Feature Focus: Audit Log
Accountability is an important part of the work IT professionals do, especially when it comes to security and outages. A minor change by a single tech or engineer can crash entire systems, and it’s sometimes crucial to question that person on their methods and changes to determine a solution. Accountability is especially important when several people are regularly using the same tool.
When we design use cases at Uptime.com, we often look at what could potentially go wrong due to inexperience or oversight. A misconfigured check may not function properly or appear to work but miss critical outages.
Uptime.com’s audit log provides administrators the accountability they need to manage both the account and its access.
IT Audit with Uptime.com
To invest in new technology, you need the reassurance of its value to the organization. Is it working? Who can use it? Are tasks done at or prior to designated due dates? What are the hangups? It would be best to answer all of these questions on a single screen.
That single screen is called the Audit Log, available under the Settings menu.
The Audit Log provides a few details from its main screen, with the option to delve into specific items for more information. These logs detail the following:
- The date a change is made
- User responsible for the entry
- Object type
- Which check the object type refers to
- The object ID (which is helpful for locating your check if you have many)
A quick note on Comment, which is easy to overlook. Comments convey the status of a check, regardless of the change. Remember to dig deeper into items with the Comment: Check Updated so you don’t miss critical information like the date and time that a check was paused. “Check Updated” is our shorthand for “something has occurred that is noteworthy.” Other comments should be self-explanatory.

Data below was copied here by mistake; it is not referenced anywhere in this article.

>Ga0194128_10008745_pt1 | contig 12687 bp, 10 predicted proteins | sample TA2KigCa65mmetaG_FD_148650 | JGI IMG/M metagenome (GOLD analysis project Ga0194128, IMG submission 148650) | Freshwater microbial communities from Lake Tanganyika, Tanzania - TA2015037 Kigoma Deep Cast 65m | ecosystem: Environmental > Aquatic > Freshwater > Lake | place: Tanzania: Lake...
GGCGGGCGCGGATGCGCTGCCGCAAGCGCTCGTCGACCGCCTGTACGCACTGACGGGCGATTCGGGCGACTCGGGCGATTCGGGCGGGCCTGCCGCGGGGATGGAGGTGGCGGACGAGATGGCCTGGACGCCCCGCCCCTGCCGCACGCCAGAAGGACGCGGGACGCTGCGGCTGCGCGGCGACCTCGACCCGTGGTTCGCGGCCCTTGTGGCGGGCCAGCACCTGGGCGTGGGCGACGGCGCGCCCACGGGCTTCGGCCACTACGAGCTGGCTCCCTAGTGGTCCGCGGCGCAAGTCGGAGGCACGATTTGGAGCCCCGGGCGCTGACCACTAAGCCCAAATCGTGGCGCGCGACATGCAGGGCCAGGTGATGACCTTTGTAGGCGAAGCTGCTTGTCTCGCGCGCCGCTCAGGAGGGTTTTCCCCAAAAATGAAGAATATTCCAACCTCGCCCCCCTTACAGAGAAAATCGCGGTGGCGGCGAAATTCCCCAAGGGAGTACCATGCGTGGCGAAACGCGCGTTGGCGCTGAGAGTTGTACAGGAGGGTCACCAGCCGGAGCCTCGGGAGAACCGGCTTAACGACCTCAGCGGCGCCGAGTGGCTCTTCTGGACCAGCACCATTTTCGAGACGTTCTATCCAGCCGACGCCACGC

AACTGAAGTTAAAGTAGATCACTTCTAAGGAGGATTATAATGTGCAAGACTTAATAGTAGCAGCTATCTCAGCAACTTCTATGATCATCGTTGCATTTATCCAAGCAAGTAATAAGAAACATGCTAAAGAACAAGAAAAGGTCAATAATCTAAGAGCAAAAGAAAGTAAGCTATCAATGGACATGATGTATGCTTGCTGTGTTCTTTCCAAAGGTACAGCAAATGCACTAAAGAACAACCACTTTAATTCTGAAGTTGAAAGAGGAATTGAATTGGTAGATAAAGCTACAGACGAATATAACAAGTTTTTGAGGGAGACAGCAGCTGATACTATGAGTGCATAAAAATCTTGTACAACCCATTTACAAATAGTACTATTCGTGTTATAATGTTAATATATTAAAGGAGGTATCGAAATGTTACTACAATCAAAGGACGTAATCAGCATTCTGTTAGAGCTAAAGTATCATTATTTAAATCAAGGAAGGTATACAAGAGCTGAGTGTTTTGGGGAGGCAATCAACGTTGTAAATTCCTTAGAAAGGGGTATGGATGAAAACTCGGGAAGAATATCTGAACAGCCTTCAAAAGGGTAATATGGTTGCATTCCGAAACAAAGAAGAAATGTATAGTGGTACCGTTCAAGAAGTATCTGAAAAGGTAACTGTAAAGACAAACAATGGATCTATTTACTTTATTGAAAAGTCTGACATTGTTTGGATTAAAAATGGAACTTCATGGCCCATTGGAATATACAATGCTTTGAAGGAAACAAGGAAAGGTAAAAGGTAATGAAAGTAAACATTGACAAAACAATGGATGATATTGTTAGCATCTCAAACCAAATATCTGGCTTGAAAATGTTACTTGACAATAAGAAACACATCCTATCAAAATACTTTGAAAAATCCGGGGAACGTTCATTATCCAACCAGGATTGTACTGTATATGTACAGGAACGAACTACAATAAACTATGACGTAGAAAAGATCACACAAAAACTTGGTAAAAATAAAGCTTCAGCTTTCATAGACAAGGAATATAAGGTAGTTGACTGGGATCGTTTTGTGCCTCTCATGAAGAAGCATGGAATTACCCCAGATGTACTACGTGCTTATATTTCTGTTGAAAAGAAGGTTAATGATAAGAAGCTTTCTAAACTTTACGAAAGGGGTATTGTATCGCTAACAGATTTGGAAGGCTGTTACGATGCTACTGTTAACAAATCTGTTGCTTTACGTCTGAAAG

Audit Ideas and Concepts
Why audit in the first place? Without writing an entire book, one big answer is simple: security. You need to verify that only designated users have their hands on your critical infrastructure.
You also audit to verify infrastructure is working as it should be. The Audit Log can’t tell you when a check fails (you can find that functionality in your Dashboard or your Reports), but it can tell you when and how entries were changed. Check audits provide a timestamped log that a check was set up by employee X, before due date Y.
Tracking the historic changes made to checks will help team members stay informed of recently accomplished milestones. Like tracking changes in a document, Uptime.com provides the old and new versions to properly debug your checks. For example, comparing the string to expect from a revised check can tell you what was changed.
When you first begin your Uptime.com membership, your IT team designates Contacts to receive Alerts. One of the first ways to use the Audit Log is to check that all key personnel have been added with proper contact information.
Many of us use project management (PM) software, and then utilize tools like Uptime.com to complete tasks. You can use your PM system to designate check configurations, then utilize the Audit Log to verify the task was completed with a timestamped entry. Check entries even include the strings to expect or to send, so you can see every piece of code and compare them on a single screen.
Accountability and Final Thoughts
The Audit Log is a quick reference guide for administrators that provides time-stamped events and records essential details. Administrators can quickly check the history of important Uptime.com functionality, reviewing the technical details behind any Check the company is utilizing. All from a single screen.
Accountability isn’t about placing blame. It’s about ensuring the mission is always front and center. Downtime monitoring doesn’t work if it’s not configured properly, or if it’s not sending important data to the right people. The Uptime.com Audit Log provides account administrators methods to properly track the history of and follow up on critical monitoring.
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